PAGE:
The mother in front of me says she doesn't know what to do or where to start anymore.
She has two daughters in the age of 7 and 8 that attend the after school club I manage, and I have invited her to have a chat about their development and general well being. In the last couple of weeks I noticed that both girls were displaying attention seeking behaviour in a negative way.
Throwing coats on the floor, not wanting to eat while the other children are eating, showing (covered) private body parts whilst at the table...
Apparently the teachers at the girls' school have been reporting the same sort of issues with the mother. I ask her what their day looks like at home. She says that they do not listen, bicker a lot about each other and do not tidy. As a mother she often feels exhausted and wants time for herself without having to step in every two minutes. I ask what she thinks might be the cause of the changes in the behaviour of her daughters recently. She doesn't know. She talks a lot with the girls about how their days went when walking home. Unfortunately once they are at home, the conversational manor changes to complaining and bickering.
My tips and advice for at our club:
I put emphasis on wanting to give her girls a good time at our club, and suggest that our team is going to focus on the things that they are doing well. This means that whenever her girls do hang up their coats, of help another child or teacher out, they get a specific compliment about what they did that we like to see. With this approach they will still get a lot of attention, but in a positive way. To prevent the need to search for other types of attention, I will make a tailored plan for both girls with more structure for their afternoons with us. This means they both will have a choice between two set activities and that a teacher will be there from start to finish so that positive actions can be endorsed and negative actions can be adjusted.
My tips and advice for at home:
I compliment the mother for taking the time to talk to her girls and acknowledge the difficulties she faces as a single mum who works full time. I repeat her cry for needing time for herself as a person. I ask the mother if she, when she talks with the girls about their days and feelings, ever shares her own experiences and feelings. She acknowledges she's not a talker. Why would it matter? It seems to be all about the girls, their days and their development. What would happen if she would allow them to have a peak into her day as an employee and her feelings about the things that happened that day? The mother says she guesses the girls could be more empathetic, but doesn't see how sharing her experiences is going to solve the problems at home.
How can the mother use the time she has with the girls to give more structure to their afternoons/evenings? I ask her if they have whiteboards or something of the sort. When starting the day, before going to school, she can tell (not ask in this stage) the girls what the plan is when they get home and both girls get to write their activity on their own whiteboard. Let's start with putting our coats and shoes away when we come home. Done? Check. Maybe the eldest one starts with making homework in her own room for a set time, and gets to choose an activity she likes when all is done. The youngest might choose a colouring page or create her own drawing at the table, and gets to help mum tonight with setting the table when she's called to do so.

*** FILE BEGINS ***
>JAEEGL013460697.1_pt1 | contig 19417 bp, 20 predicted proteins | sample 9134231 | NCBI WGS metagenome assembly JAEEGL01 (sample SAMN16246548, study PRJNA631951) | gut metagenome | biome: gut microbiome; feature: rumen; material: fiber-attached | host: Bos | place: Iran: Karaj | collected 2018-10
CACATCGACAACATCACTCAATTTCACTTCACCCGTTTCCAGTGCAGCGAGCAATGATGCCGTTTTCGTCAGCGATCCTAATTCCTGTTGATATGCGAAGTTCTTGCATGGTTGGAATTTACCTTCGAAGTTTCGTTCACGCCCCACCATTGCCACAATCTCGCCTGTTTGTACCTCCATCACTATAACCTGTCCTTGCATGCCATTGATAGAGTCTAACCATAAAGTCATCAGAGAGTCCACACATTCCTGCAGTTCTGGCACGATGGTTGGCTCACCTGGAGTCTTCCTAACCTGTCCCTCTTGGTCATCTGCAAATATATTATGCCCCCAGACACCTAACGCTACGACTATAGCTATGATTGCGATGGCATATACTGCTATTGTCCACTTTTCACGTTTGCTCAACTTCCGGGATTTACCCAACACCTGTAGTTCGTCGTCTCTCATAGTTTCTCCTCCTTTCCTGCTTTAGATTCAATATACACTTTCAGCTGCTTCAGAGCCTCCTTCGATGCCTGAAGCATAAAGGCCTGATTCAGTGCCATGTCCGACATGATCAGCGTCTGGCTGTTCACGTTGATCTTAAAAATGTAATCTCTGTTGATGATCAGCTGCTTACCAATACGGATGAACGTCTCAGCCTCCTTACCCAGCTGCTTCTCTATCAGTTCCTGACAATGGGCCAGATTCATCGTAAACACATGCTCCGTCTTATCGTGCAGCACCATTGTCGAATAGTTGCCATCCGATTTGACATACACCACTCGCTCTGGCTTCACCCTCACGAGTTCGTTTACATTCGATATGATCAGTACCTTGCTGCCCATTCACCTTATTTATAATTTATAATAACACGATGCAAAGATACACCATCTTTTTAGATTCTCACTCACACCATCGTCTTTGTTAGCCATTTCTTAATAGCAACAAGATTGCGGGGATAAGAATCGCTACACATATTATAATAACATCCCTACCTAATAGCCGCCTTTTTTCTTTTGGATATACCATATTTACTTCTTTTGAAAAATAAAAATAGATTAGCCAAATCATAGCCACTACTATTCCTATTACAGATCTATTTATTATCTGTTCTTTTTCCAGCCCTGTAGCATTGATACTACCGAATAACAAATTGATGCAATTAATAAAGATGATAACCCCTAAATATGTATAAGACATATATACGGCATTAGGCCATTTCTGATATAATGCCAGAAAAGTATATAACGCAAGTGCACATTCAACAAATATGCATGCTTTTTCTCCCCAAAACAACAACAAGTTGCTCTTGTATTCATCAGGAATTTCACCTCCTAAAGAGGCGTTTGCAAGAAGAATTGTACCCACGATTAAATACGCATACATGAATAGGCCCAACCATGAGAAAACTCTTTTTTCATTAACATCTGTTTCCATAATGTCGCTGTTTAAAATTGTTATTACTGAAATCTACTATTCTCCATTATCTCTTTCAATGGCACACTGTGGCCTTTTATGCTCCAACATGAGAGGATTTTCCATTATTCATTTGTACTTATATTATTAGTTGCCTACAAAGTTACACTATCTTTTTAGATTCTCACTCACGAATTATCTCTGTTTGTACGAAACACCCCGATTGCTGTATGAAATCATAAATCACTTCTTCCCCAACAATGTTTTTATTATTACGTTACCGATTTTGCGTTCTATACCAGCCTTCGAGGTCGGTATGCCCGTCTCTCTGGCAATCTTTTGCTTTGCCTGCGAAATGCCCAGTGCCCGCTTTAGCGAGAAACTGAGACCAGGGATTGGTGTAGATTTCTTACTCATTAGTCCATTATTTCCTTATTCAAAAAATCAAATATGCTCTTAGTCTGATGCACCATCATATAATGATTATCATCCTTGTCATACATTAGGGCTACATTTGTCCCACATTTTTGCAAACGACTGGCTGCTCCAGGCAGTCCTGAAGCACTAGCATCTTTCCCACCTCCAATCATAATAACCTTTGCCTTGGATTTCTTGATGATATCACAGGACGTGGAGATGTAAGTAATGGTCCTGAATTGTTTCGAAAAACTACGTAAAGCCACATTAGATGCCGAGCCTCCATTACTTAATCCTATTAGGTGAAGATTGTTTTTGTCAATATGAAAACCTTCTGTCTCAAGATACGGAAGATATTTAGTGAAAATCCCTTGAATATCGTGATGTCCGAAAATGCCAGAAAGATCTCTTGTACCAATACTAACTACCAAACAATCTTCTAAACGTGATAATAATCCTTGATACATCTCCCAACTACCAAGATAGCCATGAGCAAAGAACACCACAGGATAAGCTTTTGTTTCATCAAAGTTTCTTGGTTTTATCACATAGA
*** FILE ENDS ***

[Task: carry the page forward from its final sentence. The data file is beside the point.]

This way, there is no room for negotiation about what to do or whom gets what space to play in. Mum gets some time for herself and gets to compliment the girls for working along with the plan.
A couple of weeks later:
The girls behaviour has shown improvement; they both now accept and join the daily routine at our club happily. The mother says she has opened up more about her own experiences and feelings towards the girls and that this has been the start of some good heart to hearts. At home and at school, the girls listen better and even though they at times still bicker and complain, overall the atmosphere has improved noticeably. Taking the initiative to give structure to their days and search for ways to be able to compliment the girls, rather than giving negative attention, has so far paid off. We agree to keep working with the girls in this way and keep each other updated about how things are going at home and at the club.
Often, displaying attention seeking behaviour in a negative way, is a cry for any attention from the child. Without structure or set activities, which include things like tidying and helping around in the house, children get the space to fill their time with activities and behaviour you do not want to see. This causes a circle of negativity that is not easily broken. I strive to look for the positive things in all children. As a partner in raising children, I also take responsibility in looking for ways with the parent to prevent children from feeling the need to ask for attention (in a negative way).